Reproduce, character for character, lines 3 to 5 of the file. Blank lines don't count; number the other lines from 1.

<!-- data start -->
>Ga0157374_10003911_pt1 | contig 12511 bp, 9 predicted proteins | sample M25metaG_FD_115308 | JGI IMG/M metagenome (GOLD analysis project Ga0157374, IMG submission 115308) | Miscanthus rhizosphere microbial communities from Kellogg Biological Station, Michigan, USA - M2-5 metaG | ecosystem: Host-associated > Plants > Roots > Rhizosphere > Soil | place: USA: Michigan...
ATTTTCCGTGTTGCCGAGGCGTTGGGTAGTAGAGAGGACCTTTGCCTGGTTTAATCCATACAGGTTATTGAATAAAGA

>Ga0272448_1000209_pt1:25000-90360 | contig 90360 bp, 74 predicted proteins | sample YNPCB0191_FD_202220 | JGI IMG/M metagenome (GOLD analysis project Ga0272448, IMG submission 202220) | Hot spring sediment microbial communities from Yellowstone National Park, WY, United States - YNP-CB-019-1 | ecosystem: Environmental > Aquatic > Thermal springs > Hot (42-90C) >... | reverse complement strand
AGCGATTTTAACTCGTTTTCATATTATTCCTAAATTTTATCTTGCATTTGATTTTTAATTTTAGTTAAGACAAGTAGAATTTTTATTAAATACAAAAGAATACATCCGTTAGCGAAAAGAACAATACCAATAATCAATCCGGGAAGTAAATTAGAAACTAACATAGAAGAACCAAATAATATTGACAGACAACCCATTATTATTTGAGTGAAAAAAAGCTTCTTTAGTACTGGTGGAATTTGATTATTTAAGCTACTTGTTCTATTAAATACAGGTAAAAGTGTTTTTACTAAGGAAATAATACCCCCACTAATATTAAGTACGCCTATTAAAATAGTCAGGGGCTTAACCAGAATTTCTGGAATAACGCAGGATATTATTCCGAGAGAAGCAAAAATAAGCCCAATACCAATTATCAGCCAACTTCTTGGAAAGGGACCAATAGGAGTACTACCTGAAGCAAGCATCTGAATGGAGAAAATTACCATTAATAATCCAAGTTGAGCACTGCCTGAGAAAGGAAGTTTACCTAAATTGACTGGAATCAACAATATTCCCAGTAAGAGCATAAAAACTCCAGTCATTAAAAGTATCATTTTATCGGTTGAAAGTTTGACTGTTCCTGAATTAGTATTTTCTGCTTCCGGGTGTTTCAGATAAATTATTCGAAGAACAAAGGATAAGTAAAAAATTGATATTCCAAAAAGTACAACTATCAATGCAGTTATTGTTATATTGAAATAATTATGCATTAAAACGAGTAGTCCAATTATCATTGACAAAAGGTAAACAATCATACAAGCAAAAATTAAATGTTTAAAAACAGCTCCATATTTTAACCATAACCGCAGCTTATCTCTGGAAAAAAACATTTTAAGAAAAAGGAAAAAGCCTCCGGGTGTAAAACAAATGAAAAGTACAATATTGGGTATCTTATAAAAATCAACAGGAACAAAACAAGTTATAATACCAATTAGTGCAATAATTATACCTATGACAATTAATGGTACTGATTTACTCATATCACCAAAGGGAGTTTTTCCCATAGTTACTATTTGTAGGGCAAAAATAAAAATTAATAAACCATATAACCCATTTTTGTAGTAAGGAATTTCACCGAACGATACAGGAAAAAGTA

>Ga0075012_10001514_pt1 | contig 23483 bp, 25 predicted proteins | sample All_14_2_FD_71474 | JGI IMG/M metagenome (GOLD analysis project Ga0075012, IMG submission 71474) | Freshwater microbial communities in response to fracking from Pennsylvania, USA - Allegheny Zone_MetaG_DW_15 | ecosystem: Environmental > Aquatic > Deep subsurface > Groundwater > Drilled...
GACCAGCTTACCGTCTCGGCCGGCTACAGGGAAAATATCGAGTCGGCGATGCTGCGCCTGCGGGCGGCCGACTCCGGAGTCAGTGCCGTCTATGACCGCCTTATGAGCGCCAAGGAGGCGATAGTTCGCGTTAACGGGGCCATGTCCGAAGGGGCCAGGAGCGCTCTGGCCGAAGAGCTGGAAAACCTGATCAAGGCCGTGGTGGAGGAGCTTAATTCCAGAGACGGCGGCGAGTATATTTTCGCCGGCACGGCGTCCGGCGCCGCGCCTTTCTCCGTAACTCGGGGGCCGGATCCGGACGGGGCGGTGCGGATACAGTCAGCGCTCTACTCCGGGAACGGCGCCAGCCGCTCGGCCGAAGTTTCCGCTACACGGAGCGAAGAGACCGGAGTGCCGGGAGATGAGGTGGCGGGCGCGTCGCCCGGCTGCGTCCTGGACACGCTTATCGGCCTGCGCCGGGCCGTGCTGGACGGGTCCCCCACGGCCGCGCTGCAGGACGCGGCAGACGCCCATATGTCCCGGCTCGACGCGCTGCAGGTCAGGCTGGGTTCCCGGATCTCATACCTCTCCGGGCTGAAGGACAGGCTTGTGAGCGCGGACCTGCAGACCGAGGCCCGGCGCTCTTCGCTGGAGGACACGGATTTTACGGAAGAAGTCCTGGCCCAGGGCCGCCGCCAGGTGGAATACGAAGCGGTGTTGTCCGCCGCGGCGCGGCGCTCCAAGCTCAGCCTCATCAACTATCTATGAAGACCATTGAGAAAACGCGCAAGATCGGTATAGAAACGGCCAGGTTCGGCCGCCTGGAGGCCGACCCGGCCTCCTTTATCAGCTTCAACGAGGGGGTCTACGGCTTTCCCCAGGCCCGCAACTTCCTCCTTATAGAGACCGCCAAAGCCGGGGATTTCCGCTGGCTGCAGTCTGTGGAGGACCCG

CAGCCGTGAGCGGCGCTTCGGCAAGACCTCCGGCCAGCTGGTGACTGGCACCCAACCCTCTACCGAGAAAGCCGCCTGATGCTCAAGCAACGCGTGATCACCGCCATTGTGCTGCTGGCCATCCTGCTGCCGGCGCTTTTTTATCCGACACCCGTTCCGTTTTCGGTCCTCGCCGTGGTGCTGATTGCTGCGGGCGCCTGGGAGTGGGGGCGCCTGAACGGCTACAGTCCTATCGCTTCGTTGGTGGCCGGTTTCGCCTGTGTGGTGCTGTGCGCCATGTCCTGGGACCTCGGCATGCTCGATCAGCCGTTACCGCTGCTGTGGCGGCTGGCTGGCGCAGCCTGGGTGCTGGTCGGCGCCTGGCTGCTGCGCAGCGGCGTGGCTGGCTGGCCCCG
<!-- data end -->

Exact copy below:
>Ga0272448_1000209_pt1:25000-90360 | contig 90360 bp, 74 predicted proteins | sample YNPCB0191_FD_202220 | JGI IMG/M metagenome (GOLD analysis project Ga0272448, IMG submission 202220) | Hot spring sediment microbial communities from Yellowstone National Park, WY, United States - YNP-CB-019-1 | ecosystem: Environmental > Aquatic > Thermal springs > Hot (42-90C) >... | reverse complement strand
AGCGATTTTAACTCGTTTTCATATTATTCCTAAATTTTATCTTGCATTTGATTTTTAATTTTAGTTAAGACAAGTAGAATTTTTATTAAATACAAAAGAATACATCCGTTAGCGAAAAGAACAATACCAATAATCAATCCGGGAAGTAAATTAGAAACTAACATAGAAGAACCAAATAATATTGACAGACAACCCATTATTATTTGAGTGAAAAAAAGCTTCTTTAGTACTGGTGGAATTTGATTATTTAAGCTACTTGTTCTATTAAATACAGGTAAAAGTGTTTTTACTAAGGAAATAATACCCCCACTAATATTAAGTACGCCTATTAAAATAGTCAGGGGCTTAACCAGAATTTCTGGAATAACGCAGGATATTATTCCGAGAGAAGCAAAAATAAGCCCAATACCAATTATCAGCCAACTTCTTGGAAAGGGACCAATAGGAGTACTACCTGAAGCAAGCATCTGAATGGAGAAAATTACCATTAATAATCCAAGTTGAGCACTGCCTGAGAAAGGAAGTTTACCTAAATTGACTGGAATCAACAATATTCCCAGTAAGAGCATAAAAACTCCAGTCATTAAAAGTATCATTTTATCGGTTGAAAGTTTGACTGTTCCTGAATTAGTATTTTCTGCTTCCGGGTGTTTCAGATAAATTATTCGAAGAACAAAGGATAAGTAAAAAATTGATATTCCAAAAAGTACAACTATCAATGCAGTTATTGTTATATTGAAATAATTATGCATTAAAACGAGTAGTCCAATTATCATTGACAAAAGGTAAACAATCATACAAGCAAAAATTAAATGTTTAAAAACAGCTCCATATTTTAACCATAACCGCAGCTTATCTCTGGAAAAAAACATTTTAAGAAAAAGGAAAAAGCCTCCGGGTGTAAAACAAATGAAAAGTACAATATTGGGTATCTTATAAAAATCAACAGGAACAAAACAAGTTATAATACCAATTAGTGCAATAATTATACCTATGACAATTAATGGTACTGATTTACTCATATCACCAAAGGGAGTTTTTCCCATAGTTACTATTTGTAGGGCAAAAATAAAAATTAATAAACCATATAACCCATTTTTGTAGTAAGGAATTTCACCGAACGATACAGGAAAAAGTA

>Ga0075012_10001514_pt1 | contig 23483 bp, 25 predicted proteins | sample All_14_2_FD_71474 | JGI IMG/M metagenome (GOLD analysis project Ga0075012, IMG submission 71474) | Freshwater microbial communities in response to fracking from Pennsylvania, USA - Allegheny Zone_MetaG_DW_15 | ecosystem: Environmental > Aquatic > Deep subsurface > Groundwater > Drilled...